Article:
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What is an Affirmative Defense?

Many people choose to defend themselves by admitting their conduct, but having an explanation or extenuating circumstance that mitigates their guilt. This is called an “affirmative defense” and it may be the key to a not guilty verdict. A Portland defense lawyer can examine your situation to see if an affirmative defense may be applicable to your case. If so, they will work to prove that your conduct was based on some underlying factor that should preclude your guilt.

A common example of an affirmative defense is self-defense. For example, if you are charged with murder but can prove that you acted in self-defense, the jury will be forced to return a verdict of not guilty. Since there is a common law right to defend yourself, you ultimately can’t be charged with murder for defending yourself.

It should be noted that any self-defense should be commensurate with the threat you faced. An example might be someone fist fighting, only to get shot by the other person. It may be possible to be charged with a crime in this circumstance, so don’t assume that self-defense will instantly get you off for your crime.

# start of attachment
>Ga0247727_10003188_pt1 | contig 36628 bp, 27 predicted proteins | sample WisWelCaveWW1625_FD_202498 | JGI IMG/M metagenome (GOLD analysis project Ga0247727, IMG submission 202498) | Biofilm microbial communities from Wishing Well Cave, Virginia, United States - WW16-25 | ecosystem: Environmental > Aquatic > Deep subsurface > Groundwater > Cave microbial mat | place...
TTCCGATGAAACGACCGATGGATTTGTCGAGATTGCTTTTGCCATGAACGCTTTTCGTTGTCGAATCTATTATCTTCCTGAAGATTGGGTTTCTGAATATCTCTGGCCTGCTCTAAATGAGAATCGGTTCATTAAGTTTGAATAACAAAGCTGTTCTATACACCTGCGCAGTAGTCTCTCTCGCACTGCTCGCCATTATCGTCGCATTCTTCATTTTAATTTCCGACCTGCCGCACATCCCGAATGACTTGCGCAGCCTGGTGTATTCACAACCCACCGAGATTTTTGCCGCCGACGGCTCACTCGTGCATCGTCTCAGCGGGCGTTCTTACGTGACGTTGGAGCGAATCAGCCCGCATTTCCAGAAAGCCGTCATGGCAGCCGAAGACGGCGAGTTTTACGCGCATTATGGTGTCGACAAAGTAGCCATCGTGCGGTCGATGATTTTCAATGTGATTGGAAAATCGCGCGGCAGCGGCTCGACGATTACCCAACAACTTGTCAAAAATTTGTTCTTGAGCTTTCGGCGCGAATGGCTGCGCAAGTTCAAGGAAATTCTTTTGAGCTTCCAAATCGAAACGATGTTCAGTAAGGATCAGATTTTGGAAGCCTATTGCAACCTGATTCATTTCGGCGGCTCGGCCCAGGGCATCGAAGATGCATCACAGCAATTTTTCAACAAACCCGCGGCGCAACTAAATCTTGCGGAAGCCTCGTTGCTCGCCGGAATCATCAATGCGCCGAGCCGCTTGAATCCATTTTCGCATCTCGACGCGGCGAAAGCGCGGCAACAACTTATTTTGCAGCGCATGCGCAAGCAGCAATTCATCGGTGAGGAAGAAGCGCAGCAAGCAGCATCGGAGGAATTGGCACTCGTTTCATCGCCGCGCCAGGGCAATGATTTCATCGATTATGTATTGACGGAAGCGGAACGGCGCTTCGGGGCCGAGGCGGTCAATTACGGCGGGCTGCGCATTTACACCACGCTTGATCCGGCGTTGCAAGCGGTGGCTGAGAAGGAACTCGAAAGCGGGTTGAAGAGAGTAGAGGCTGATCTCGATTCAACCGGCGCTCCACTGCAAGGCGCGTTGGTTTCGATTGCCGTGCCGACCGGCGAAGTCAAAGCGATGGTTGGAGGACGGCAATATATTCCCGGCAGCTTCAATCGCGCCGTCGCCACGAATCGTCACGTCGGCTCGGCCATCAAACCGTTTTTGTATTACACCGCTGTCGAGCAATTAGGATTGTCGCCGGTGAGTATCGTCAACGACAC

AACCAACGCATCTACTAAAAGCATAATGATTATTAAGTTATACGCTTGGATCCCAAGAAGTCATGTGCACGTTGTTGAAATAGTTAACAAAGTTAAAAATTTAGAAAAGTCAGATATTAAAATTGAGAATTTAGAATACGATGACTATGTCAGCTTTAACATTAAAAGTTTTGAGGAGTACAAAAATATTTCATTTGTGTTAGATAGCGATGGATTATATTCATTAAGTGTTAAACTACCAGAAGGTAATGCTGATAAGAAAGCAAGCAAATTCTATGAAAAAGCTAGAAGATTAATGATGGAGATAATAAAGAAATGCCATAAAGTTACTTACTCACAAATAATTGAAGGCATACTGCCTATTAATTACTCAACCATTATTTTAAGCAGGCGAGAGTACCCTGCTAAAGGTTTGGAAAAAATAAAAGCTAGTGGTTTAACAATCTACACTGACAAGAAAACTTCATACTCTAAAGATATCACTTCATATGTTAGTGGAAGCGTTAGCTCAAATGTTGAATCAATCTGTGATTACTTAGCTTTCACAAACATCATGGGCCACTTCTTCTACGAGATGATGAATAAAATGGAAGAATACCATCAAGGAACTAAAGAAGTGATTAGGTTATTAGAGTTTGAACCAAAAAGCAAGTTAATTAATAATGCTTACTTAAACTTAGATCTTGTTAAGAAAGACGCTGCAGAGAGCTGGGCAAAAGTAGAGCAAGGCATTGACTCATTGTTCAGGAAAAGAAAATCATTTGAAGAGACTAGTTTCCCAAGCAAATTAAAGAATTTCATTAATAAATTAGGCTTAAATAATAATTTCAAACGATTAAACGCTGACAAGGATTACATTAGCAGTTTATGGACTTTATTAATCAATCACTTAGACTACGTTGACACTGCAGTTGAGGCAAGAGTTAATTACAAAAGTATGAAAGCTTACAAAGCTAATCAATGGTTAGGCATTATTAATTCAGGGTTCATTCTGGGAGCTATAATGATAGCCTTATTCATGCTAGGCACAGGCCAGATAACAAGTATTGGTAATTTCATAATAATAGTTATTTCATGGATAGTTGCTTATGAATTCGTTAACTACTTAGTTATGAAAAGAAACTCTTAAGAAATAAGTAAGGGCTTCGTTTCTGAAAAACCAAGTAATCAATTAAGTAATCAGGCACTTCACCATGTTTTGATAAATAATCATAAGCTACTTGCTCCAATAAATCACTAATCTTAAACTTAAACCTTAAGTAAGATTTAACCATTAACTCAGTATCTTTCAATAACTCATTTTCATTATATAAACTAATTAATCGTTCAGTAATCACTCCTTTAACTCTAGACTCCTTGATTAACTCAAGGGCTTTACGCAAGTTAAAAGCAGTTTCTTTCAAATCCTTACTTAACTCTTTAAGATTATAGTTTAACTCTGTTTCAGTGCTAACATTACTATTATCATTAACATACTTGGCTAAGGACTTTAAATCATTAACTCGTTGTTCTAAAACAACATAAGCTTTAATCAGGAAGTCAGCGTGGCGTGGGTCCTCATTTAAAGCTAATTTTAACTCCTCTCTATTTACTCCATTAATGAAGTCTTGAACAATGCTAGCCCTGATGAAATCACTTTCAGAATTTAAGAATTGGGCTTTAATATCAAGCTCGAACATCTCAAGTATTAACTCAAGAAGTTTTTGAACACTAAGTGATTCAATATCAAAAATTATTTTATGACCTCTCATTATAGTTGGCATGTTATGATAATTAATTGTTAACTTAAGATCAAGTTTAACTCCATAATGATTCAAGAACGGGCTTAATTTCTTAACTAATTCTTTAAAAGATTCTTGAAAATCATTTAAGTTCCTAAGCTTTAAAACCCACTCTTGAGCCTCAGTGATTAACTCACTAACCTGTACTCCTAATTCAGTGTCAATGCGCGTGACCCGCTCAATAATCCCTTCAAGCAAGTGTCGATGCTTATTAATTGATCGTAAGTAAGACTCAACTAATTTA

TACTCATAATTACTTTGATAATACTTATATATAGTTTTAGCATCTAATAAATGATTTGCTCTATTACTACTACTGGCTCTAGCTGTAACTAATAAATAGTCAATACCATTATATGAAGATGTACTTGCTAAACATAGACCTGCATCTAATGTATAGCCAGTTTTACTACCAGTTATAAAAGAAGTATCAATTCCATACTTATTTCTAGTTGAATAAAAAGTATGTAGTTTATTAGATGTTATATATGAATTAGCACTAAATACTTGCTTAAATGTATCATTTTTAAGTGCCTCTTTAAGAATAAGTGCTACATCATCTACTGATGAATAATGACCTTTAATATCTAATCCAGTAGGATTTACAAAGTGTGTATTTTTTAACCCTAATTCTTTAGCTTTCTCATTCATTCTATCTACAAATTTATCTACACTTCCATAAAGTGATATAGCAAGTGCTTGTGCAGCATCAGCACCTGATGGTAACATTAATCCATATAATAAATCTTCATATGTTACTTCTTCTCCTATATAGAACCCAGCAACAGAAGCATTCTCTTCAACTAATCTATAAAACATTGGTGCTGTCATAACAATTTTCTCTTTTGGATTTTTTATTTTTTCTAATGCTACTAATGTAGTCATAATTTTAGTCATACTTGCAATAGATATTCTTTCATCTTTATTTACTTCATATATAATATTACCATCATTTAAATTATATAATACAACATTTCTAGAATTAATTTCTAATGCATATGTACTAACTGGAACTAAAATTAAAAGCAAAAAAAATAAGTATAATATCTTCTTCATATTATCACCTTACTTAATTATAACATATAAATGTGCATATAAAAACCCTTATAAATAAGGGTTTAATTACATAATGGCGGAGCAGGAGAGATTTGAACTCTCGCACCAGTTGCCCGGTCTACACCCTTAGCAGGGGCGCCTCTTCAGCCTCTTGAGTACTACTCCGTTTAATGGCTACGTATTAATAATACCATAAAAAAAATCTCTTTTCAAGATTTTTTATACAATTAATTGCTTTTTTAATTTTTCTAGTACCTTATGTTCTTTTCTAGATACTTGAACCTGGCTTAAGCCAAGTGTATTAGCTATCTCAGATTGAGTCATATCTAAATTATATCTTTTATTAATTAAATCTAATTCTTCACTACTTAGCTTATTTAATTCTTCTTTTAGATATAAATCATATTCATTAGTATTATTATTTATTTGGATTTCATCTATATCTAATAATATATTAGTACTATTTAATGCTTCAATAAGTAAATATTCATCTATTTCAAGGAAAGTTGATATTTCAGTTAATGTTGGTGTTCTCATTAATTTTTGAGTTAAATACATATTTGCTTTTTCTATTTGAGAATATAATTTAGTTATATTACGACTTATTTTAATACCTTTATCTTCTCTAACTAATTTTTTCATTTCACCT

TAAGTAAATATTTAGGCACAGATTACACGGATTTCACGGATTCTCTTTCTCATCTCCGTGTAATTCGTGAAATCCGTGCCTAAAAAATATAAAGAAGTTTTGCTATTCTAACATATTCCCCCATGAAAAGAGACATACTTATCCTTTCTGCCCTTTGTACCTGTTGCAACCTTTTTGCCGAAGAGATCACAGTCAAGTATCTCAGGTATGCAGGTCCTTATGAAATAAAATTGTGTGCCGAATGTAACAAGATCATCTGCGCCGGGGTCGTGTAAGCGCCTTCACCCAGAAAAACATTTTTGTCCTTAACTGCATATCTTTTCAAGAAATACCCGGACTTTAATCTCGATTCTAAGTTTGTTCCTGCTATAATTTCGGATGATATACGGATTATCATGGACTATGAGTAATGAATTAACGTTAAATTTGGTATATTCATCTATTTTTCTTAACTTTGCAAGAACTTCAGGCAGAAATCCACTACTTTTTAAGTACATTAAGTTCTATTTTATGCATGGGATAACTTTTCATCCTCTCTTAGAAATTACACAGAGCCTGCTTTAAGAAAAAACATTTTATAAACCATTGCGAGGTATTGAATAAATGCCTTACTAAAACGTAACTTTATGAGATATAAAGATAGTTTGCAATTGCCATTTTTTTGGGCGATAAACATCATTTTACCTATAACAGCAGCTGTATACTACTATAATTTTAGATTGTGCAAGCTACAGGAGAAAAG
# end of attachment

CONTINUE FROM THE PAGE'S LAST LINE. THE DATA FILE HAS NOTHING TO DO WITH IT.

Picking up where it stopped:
If you do raise this defense, the burden of proof will fall upon you to prove your claim. If you claim that the other person was rushing at you and you feared for your life, you will need to produce evidence of this claim. A defense lawyer will hire experts and investigators to prove your affirmative defense. This can be the difference between a not guilty verdict and a significant amount of time in jail.

At Kroll & Johnson, we will work to prove your affirmative defense and achieve the best outcome possible for your particular case. We have successfully defended a variety of clients and will put that experience to work for you. For a free consultation to discuss your charged with a defense lawyer, contact Kroll & Johnson today.

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